Our next Costs and Litigation Funding seminar is booked for Thursday 28 November 2019 - please save the date and you will receive your invitation in due course.
In this newsletter, we have some interesting articles by Sue Fox and Matthew Waring on costs management and tips on how to get paid for your hard work. As always, please feel free to contact any of the Costs and Litigation Funding Team with any questions or queries that you may have.
In addition, we are always talking about key legal costs developments and what we are up to on our Twitter account (@ClarionCosts), please follow us if you want to be kept-up-to-date between our monthly newsletters.
More changes to costs management
The 109th update to the CPR now requires that all of the incurred costs up to and including the first CCMC are included in the Costs Budget, despite the Costs Budget having to be filed either with the directions questionnaire or 21 days before CCMC. Either way, from the 1st October there is now a requirement to estimate an element of the incurred costs that will be included in the budget, or alternatively update the budget prior to the CCMC to ensure the maximum amount of incurred costs are included. That said, the attendance at the CCMC will continue to be estimated and included in the incurred costs.
Voluntary Capped Costs Pilot Scheme
“Not a single case has been allocated to the capped costs pilot scheme in the nine months since the scheme began” says the Law Society Gazette. This was a voluntary scheme in the Business and Property Courts where parties saw their costs capped at £80,000.00. Time will tell whether we see an adapted version of this scheme, the abandonment of the scheme or perhaps the piloted scheme being made mandatory. To see our previous commentary on the scheme please follow this link, or visit our blog.
Revised Costs Forms for the Summary Assessment Pilot
The court has updated their forms for the summary assessment pilot scheme following feedback that identified some general areas that could be presented in a better way. They redrafted the guidance notes (contained at Tab 6 on each form), which are quite detailed but serve to address the issues raised by court users; ensured the same information is being obtained, but changed the layout and used the same language as in Precedent S (where possible) in the interests of consistency; and not changed the Practice Direction itself. However, please note that the MOJ are not issuing Word/PDF versions and are requesting that the Excel versions for this pilot are now used. The revised forms can be found here. For more details regarding this pilot scheme please follow this link to our January newsletter.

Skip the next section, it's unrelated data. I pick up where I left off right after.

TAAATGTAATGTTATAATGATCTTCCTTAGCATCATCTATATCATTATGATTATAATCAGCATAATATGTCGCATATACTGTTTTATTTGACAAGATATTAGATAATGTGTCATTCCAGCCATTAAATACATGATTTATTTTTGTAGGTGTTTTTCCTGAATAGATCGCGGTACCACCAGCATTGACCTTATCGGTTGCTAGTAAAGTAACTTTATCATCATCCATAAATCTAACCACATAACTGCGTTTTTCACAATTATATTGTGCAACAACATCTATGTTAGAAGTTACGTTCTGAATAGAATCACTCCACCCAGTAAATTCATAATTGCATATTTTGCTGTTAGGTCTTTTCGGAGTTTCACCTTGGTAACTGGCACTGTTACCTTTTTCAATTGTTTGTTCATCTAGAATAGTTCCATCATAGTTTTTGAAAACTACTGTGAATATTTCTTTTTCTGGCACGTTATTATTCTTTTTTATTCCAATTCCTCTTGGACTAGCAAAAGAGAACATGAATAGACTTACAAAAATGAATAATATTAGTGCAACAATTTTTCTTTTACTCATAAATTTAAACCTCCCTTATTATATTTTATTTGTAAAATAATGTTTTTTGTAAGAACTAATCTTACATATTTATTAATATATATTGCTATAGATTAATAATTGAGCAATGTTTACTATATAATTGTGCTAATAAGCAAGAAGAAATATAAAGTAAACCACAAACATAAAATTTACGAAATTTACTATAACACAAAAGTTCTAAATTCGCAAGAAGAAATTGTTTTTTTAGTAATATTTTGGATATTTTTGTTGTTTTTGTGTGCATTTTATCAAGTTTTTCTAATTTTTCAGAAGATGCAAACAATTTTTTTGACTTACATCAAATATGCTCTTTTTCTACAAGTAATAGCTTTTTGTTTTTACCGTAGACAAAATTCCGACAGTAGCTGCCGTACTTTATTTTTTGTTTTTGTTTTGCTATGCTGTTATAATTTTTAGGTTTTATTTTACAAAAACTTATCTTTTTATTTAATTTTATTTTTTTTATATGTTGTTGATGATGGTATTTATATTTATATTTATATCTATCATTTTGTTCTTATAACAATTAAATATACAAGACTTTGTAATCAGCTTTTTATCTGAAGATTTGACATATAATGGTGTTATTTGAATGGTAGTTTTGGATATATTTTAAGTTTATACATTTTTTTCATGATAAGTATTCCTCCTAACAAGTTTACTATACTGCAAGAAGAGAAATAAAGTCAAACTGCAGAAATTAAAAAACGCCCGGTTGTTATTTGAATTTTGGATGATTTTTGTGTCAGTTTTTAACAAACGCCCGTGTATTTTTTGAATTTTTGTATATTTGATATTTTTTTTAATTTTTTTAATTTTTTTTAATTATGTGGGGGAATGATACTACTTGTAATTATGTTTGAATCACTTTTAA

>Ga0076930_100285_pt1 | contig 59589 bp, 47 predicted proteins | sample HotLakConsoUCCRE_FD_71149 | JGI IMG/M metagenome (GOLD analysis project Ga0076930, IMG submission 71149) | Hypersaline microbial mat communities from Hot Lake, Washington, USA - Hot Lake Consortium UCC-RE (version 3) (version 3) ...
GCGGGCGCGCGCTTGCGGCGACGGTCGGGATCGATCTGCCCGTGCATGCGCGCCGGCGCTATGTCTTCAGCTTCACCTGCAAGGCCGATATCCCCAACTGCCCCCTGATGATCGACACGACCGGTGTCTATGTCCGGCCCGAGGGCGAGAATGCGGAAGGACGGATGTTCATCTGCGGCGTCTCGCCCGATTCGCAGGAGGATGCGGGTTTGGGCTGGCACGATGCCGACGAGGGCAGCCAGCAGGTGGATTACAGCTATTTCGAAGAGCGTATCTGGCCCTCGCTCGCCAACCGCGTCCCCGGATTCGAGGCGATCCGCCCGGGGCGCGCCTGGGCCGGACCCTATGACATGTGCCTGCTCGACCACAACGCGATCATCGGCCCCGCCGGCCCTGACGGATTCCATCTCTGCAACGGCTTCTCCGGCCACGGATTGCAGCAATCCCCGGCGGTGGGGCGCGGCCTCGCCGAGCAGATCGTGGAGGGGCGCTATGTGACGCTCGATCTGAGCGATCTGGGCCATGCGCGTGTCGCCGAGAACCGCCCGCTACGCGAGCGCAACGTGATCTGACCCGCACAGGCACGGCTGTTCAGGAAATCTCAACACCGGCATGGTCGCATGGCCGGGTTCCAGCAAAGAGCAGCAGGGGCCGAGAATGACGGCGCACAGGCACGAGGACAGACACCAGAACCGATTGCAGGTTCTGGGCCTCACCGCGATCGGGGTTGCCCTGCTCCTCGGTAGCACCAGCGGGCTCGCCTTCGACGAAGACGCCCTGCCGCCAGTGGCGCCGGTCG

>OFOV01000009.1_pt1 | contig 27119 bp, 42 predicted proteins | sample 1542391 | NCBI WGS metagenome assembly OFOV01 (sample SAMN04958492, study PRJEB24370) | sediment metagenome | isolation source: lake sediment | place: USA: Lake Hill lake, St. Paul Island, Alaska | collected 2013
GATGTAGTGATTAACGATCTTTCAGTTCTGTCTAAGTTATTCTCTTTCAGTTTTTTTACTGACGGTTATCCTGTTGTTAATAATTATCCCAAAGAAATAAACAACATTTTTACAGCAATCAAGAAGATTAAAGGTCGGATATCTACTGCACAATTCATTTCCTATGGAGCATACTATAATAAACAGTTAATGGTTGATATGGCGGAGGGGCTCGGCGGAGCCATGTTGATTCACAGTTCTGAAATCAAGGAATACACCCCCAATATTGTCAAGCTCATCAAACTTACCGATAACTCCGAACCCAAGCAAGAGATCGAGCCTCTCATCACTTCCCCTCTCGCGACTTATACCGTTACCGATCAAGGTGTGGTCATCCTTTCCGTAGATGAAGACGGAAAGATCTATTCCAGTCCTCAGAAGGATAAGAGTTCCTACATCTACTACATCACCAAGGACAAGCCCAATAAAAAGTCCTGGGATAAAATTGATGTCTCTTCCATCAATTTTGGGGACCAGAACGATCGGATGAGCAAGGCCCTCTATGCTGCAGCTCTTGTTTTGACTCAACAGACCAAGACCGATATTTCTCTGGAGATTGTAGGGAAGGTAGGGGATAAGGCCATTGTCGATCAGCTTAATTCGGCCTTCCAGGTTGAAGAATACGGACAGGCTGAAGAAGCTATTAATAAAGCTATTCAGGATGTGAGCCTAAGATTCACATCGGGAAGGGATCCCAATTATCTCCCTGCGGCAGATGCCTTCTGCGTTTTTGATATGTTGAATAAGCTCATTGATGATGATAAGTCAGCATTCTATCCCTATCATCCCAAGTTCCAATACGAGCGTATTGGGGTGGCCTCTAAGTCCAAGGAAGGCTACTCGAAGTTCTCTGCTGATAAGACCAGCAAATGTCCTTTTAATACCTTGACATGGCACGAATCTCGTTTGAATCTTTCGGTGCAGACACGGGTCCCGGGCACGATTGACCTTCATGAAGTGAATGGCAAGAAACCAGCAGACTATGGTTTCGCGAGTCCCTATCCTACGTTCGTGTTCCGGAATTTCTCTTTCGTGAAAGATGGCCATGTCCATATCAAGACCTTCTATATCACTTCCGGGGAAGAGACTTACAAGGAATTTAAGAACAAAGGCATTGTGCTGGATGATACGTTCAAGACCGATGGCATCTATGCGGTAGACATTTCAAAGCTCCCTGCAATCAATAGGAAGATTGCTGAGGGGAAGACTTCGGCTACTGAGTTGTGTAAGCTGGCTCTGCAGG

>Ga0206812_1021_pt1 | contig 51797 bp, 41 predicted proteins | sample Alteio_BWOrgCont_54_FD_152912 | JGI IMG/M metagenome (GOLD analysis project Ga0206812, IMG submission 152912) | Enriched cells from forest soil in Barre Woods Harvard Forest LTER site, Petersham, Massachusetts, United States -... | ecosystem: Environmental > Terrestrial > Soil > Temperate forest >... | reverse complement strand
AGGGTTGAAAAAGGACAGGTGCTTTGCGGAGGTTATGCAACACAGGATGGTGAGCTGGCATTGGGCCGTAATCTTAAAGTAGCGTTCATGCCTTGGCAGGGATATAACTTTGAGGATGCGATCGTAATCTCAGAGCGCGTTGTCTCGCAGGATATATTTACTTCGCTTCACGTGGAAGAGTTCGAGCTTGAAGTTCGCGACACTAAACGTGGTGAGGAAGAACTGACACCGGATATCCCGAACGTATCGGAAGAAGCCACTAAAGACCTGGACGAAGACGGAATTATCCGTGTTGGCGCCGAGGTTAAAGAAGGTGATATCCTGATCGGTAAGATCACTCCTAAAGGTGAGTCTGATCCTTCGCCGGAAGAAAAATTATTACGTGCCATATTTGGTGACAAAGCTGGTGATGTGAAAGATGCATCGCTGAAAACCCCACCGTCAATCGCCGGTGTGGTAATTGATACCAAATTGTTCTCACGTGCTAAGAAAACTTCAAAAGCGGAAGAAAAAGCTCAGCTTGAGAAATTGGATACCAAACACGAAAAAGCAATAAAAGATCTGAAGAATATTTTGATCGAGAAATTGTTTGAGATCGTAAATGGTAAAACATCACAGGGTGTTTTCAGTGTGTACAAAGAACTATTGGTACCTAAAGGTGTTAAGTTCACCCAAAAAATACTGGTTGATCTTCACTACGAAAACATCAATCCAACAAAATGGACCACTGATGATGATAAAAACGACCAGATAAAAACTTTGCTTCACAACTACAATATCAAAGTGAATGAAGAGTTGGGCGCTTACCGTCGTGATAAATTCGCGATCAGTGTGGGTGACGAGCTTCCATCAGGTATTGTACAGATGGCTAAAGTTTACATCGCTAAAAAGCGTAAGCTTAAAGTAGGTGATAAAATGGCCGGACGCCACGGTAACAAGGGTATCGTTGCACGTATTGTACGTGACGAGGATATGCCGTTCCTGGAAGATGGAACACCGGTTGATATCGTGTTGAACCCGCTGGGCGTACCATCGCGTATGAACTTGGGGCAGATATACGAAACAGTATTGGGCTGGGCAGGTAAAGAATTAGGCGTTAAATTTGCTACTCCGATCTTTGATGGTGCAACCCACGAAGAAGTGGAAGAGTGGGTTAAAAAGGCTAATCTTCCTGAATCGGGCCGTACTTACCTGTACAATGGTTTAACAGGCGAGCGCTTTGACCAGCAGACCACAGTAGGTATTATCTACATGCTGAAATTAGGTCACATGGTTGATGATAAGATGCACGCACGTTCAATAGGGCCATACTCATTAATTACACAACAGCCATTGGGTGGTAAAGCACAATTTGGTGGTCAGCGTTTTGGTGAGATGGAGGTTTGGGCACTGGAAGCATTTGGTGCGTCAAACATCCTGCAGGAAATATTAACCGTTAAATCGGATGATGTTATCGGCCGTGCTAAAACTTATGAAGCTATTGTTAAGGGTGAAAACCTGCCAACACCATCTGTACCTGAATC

Please contact Sue Fox on 0113 336 3389 or at email@example.com if you have any questions.
How to get paid properly for your hard work
Matthew joined the team in July and has over 6 years' experience in legal costs. Below, Matthew shares his top tips to help you get paid properly for the great work you do!
1. A watertight retainer with your client is essential, whether this is a CFA, DBA or Private Retainer etc. This limits the possibility of any arguments regarding your client’s obligation to pay and thus eliminates/reduces the risk of any indemnity principle arguments from the losing party.
2. Fully engage with the Costs Budgeting process. The risk associated with missing the deadline is draconian (i.e. the budget being reduced to court fees) and this risk should now be embedded in legal practitioner’s minds. Review your file, ascertain the date that the Costs Budget is required to be filed (CPR 3.13 and always remember the clear day rule (CPR 2.8)! Assumptions have always been essential; however, the introduction of the electronic bill has raised the bar in terms of their importance. They assist with any revisions, and in the event that your budget is exceeded, they support any argument for an increase to the budget.
3. Check your settlement terms, as this ensures that you are able to recover costs from the losing party, where appropriate. Here are some points to consider:
a. Are you settling on a costs inclusive basis? If so, you will not be able to recover additional legal costs from the losing party.
b. Does the settlement agreement include the payment of legal fees? Failure to do so puts you at risk of not being able to recover your legal costs.
c. Are you currently limited to Fixed Recoverable Costs or do you want to have the claim allocated to the Multi-Track to recover time basis costs (i.e. not fixed costs)? In some instances Fixed Recoverable Costs can be more favourable.
4. The benefits of a well-documented file is paramount (the better the file, the better the reward). Recording all of your time properly, preparing file notes where appropriate and ensuring that all work undertaken has been properly documented optimises the recovery of costs from the other side and stifles any potential challenges to your costs.
Please contact Matthew Waring on 0113 288 5639 or at firstname.lastname@example.org if you have any questions.
Disclaimer: Anything posted on this blog is for general information only and is not intended to provide legal advice on any general or specific matter. Please refer to our terms and conditions for further information. Please contact the author of the blog if you would like to discuss the issues raised.